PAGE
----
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How to Duplicate a CC Library

I use InDesign’s CC Libraries feature all the time to keep assets for specific project assets organized and shareable. Today I had a CC library populated with a bunch of swatches and objects and I decided that it would be helpful to duplicate this library and use it as the starting point for a second library.

But a quick look at the CC Libraries panel menu revealed that there isn’t an option to duplicate a library. But there is a roundabout way to do this. To begin, choose View on Website from the CC Libraries panel menu.

CC LibraryYour browser will open, and a Web view of all the items in your selected library will be displayed. Click on the “Back” arrow to the left of the name of your library.

This will display a web view of each of your libraries. Locate the library you want to duplicate, and click on the drop down menu for that library.

Screen Shot 2016-08-15 at 9.05.17 PM

Choose Copy from the drop down menu.

Screen Shot 2016-08-15 at 9.05.29 PM

Click Confirm when you are prompted.

Screen Shot 2016-08-15 at 9.07.49 PM

Return to InDesign, and you will see that you now have two libraries with the same name in your Libraries panel. Select one of them, and choose Rename from the CC Libraries panel menu.

Screen Shot 2016-08-15 at 9.08.36 PMOnce you’ve duplicated a library, the two libraries are completely independent of each other. You can add, delete, or rename objects in one library without affecting the other. Remember, library items count towards your storage quota that you are allowed as part of your Creative Cloud subscription.

Keith Gilbert

Keith Gilbert

Keith Gilbert is a digital publishing consultant and educator, Adobe Certified Instructor, Adobe Community Professional, conference speaker, author, and contributing writer for various publications. His work has taken him throughout North America, Africa, Europe, and Asia. During his 30 years as a consultant, his clients have included Adobe, Apple, Target, the United Nations, Best Buy, General Mills, Lands' End, and Medtronic. Follow him on Twitter @gilbertconsult and at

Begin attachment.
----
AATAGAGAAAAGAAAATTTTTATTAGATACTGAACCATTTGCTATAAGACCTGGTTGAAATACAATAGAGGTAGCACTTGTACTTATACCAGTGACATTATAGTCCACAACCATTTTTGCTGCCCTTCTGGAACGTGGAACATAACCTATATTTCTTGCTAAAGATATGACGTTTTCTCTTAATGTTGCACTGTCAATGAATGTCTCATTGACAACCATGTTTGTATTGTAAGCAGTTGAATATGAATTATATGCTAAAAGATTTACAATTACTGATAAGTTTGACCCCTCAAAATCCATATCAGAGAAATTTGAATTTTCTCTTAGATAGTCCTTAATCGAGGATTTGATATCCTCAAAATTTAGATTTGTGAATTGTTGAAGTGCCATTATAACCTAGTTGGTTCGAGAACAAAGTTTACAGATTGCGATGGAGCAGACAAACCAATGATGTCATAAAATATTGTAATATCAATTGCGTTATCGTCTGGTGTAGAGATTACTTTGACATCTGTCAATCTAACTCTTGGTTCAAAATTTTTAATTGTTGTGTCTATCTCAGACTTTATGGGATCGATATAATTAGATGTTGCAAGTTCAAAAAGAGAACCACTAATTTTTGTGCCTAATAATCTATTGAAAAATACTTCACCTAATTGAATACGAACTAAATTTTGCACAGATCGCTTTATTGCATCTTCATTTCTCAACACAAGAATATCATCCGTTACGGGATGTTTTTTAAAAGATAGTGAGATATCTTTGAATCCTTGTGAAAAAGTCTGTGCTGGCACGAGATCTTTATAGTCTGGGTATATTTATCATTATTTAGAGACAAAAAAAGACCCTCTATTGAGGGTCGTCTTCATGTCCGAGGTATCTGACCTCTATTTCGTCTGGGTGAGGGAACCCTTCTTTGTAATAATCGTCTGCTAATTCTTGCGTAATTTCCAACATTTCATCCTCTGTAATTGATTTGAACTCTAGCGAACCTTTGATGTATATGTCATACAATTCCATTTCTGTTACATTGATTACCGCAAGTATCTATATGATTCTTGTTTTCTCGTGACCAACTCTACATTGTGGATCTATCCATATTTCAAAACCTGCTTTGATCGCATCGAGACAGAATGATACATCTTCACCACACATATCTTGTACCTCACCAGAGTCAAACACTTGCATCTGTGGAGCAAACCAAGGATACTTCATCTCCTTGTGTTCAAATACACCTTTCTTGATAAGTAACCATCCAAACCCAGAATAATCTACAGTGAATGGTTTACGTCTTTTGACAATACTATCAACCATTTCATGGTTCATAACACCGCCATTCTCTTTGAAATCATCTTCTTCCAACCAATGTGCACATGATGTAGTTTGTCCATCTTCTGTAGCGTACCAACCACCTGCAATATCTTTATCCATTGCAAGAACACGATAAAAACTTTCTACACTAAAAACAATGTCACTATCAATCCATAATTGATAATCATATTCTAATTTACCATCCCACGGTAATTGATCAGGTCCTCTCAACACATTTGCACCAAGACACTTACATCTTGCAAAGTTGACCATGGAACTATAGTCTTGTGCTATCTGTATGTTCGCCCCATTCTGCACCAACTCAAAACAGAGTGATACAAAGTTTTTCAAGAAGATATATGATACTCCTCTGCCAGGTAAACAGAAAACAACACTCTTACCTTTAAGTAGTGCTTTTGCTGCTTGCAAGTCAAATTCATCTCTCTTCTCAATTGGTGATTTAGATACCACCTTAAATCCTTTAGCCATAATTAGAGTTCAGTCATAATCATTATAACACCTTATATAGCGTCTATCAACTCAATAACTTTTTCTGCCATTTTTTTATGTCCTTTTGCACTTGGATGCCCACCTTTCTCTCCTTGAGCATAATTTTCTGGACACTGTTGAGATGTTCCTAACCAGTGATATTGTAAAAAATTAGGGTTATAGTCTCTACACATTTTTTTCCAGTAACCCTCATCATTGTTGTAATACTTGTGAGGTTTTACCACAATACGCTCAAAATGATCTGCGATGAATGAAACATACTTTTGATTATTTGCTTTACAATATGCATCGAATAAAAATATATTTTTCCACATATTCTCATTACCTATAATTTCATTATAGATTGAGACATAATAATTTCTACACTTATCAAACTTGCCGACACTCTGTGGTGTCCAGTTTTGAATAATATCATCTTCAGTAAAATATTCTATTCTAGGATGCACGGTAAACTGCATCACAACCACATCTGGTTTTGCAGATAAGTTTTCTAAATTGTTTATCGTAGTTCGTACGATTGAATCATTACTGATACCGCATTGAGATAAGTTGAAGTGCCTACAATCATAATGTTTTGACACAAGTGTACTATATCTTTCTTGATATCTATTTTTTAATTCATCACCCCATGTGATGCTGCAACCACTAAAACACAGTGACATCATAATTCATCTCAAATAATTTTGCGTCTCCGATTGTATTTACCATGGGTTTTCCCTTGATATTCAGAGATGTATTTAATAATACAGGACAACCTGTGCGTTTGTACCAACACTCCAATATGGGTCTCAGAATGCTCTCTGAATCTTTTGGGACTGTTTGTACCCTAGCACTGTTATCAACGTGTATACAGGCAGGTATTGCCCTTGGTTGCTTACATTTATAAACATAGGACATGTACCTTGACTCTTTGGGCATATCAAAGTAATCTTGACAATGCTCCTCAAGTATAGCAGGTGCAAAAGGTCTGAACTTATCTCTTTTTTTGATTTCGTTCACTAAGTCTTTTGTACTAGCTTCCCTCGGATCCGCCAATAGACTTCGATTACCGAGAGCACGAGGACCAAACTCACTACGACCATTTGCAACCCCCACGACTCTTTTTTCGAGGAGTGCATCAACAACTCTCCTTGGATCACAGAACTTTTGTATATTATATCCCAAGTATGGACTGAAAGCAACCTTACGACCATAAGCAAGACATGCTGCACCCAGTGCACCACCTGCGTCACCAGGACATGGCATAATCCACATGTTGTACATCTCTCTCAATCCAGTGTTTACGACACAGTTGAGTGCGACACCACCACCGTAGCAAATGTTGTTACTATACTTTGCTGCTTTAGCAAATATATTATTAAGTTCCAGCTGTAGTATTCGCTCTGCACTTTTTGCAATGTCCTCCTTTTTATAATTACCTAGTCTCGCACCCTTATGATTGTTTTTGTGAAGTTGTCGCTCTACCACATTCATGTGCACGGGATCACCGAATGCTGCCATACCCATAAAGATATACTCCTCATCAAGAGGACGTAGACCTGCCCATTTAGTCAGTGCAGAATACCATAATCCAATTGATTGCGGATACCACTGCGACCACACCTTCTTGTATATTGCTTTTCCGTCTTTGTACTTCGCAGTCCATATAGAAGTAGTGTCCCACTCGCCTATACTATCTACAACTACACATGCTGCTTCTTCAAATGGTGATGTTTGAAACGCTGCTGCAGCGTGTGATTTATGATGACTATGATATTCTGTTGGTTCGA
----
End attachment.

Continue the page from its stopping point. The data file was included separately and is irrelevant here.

Keith Gilbert

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5 Comments on “How to Duplicate a CC Library

  1. That’s a great discovery for library lovers! Obviously, Adobe engineers need to add a Duplicate Library entry so you can do it within an application.

    Another recent advance comes with the update of the Creative Cloud desktop app on August 30 to version Among other bug fixes and small improvements, it included some improvements in library handling:

    * The Library selection menu has been redesigned: Library categories can be collapsed. There is a disclosure triangle beside each category. This is MAJOR if you use libraries with lots of assets.

    * If you have more than 12 libraries, you now get an alphabetized list of your libraries in addition to the most recent libraries.

    • Deleted library elements can now be restored with the Undo popup shown at the top of the panel whenever an asset is deleted.